Happy Birthday Denzel
Today the incredible actor Denzel Washington turns 59. As a way to celebrate his birthday, The Writer’s Journey was kind enough to let me do a small post celebrating his greatest roles in sports films. Denzel is nothing short of amazing in every role he’s in, but he seems to gravitate towards military, sports, or law enforcement based films. Obviously he knows these are the roles he excels in, so by all means, Denzel, please continue. That said, there are three major sports movies that Denzel has starred in: He Got Game, The Hurricane, and, of course, Remember the Titans. Let’s take a look at these great films and how Denzel was able to perform so amazingly in all of them.
His first of these three noteworthy roles came in 1998 when he starred as Jake Shuttlesworth in He Got Game. In this role he plays the father of a high school basketball star who is serving time in prison for accidentally killing his wife during an argument. His son, Jesus, is being courted by every major university to come play basketball for him. It turns out that the New York governor really wants Jesus to play for his alma mater “Big State”, so much so that he is willing to release Jake from prison early if he manages to convince his son to sign with them.
In order for this to happen, the governor orders Jake released from prison for a week to convince Jesus to sign with Big State. During their first encounter after his release, Jesus refers to his father as a “stranger” and tells his sister to kick him out of their house. Slowly the two of them repair their relationship as Jake continues to push Jesus into signing with Big State. Jesus is resistant and Jake confesses the deal he struck with the governor. The two of them decide to leave it up to a game of one-on-one to decide who Jake will sign for.
In 1999 Denzel took on the role of former middleweight champion boxer Rubin “Hurricane” Carter in The Hurricane. The film was based on Carter’s real life experience of being wrongly convicted of a triple murder in the 1960’s, a crime for which he served twenty years. As Carter, Washington explores the cultural climate that allowed for an African-American man to be wrongly convicted for a triple murder based on the testimony of two other suspects in the crime. Eventually the two suspects recanted their testimony 8 years later, but Carter was convicted again. A Brooklyn teen, Lesra Martin, who was convinced of Carter’s innocence after reading his autobiography, gets his Canadian foster family to campaign for Carters release. Eventually, in 1985, Carter was declared innocent in a Federal District Court and set free. For his portrayal of such injustice Washington was nominated for an Academy Award and became the second African-American man to win the Golden Globe for Best Performance by an Actor in a Motion Picture, 36 years after Sidney Poitier won the first.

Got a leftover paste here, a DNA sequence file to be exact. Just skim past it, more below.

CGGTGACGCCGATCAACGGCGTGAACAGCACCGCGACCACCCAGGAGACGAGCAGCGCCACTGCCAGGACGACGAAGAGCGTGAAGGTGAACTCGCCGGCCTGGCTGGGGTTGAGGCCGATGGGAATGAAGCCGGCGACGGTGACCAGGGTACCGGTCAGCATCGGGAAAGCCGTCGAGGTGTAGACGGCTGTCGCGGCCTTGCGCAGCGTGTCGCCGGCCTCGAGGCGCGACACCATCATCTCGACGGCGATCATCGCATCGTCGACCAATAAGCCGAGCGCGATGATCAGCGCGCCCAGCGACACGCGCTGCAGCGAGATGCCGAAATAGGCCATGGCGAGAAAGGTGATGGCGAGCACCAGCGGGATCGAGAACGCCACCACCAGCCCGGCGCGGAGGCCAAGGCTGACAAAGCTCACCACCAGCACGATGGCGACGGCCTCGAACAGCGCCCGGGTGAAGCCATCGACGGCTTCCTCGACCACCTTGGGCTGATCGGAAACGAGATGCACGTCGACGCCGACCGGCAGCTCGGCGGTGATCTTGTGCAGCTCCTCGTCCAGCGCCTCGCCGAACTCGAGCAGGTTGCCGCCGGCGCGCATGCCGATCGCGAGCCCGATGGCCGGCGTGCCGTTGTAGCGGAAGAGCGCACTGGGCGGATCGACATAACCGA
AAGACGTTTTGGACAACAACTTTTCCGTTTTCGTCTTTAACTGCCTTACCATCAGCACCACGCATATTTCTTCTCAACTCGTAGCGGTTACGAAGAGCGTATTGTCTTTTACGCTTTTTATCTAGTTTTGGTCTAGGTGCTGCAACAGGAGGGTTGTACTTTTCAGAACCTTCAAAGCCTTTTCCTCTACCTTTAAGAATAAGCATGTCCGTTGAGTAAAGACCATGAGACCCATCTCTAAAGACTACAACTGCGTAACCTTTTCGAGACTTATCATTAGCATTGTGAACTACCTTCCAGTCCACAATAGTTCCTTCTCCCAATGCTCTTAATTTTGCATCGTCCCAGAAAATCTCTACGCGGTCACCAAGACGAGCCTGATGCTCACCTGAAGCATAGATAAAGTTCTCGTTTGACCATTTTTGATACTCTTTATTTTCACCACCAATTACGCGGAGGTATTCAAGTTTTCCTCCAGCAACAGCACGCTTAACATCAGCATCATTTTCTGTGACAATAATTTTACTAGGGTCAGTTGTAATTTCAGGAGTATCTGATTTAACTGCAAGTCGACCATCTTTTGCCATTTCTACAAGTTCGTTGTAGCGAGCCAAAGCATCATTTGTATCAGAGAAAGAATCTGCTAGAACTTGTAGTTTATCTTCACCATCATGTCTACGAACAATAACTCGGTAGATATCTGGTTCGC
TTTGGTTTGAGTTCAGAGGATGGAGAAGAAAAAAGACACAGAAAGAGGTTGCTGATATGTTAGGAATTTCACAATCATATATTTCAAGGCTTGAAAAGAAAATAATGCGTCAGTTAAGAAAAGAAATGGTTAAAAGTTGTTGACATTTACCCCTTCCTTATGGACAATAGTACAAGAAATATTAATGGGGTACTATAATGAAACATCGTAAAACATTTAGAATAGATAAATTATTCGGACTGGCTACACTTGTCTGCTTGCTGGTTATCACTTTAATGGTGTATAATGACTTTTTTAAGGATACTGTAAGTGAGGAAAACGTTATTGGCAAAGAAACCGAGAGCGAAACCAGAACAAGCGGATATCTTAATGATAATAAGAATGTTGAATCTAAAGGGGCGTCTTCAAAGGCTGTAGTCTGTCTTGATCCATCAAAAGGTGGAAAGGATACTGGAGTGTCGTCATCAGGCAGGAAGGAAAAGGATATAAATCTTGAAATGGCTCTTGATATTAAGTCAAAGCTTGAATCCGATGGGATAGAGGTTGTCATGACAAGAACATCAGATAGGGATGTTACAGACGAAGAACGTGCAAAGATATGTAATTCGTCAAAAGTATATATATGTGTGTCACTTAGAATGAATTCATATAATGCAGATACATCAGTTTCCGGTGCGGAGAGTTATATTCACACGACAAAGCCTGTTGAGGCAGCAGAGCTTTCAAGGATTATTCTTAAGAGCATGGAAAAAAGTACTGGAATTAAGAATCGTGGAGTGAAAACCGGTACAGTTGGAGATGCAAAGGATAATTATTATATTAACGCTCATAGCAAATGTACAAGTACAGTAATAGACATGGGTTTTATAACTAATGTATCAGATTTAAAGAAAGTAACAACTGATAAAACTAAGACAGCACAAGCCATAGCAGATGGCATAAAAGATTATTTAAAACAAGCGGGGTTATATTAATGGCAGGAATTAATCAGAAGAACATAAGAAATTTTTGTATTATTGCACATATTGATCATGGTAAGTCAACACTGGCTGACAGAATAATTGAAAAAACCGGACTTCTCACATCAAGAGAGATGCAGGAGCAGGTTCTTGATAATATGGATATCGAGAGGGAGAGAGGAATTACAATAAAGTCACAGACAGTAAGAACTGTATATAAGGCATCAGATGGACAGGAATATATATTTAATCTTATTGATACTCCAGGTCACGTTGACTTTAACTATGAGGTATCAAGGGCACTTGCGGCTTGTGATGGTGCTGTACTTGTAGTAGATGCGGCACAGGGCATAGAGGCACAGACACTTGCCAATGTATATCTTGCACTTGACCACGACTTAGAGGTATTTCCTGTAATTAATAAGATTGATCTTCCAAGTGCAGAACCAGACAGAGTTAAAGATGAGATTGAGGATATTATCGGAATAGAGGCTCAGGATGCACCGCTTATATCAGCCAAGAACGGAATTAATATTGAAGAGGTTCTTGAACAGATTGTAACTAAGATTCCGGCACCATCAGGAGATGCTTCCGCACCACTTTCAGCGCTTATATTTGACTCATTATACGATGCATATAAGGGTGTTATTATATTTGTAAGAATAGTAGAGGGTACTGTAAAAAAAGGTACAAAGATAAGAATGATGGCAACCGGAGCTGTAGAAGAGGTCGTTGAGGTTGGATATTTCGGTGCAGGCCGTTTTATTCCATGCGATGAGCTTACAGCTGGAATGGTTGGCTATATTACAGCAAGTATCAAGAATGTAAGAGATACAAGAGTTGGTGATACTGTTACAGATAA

Perhaps Washington’s most well-known sports film was 2000’s Remember the Titans in which he plays the new head football coach at T.C. William High School in Alexandria, Virginia. This was another film based on a true story that intertwines athletics with the civil rights struggles America faces during the middle of the 20th century. In the film, Washington’s Herman Boone ousts the current head coach, Bill Yoast, who is now the assistant coach. The segregated high school has just opened its doors to African-Americans and racial tensions on the team are high. To make matters worse, the school board informs Boone that if he loses one game, he will be fired. He manages to bring the team together despite their cultural differences and they go undefeated that season and make it to the region playoffs. In the meantime Yoast is informed he will be appointed to the Coaching Hall of Fame, but only if the Titans lose a game. At the playoff game the referees are making one bad call after another during every play the Titans make. Yoast approaches them and tells them he will expose them even if that means he won’t get his slot in the Hall of Fame. The Titans go on to win that game, and the state championships.
While Denzel hasn’t starred in a sports film since Remember the Titans in 2000, he is reportedly going to be back with another sports film in 2015. He is adapting the play Fences for the big screen where he will play the part of a former baseball player who was never able to make it into the big leagues. The film promising to be another powerful vehicle for this incredibly talented actor. With that, happy birthday Denzel, we hope to see you on the big screens for many more years to come!
About the Author: Spencer Blohm is a freelance entertainment, lifestyle, and pop culture blogger for Direct-Ticket.net. He lives and works in Chicago where he is pursuing his lifelong dream of becoming a polar bear this winter.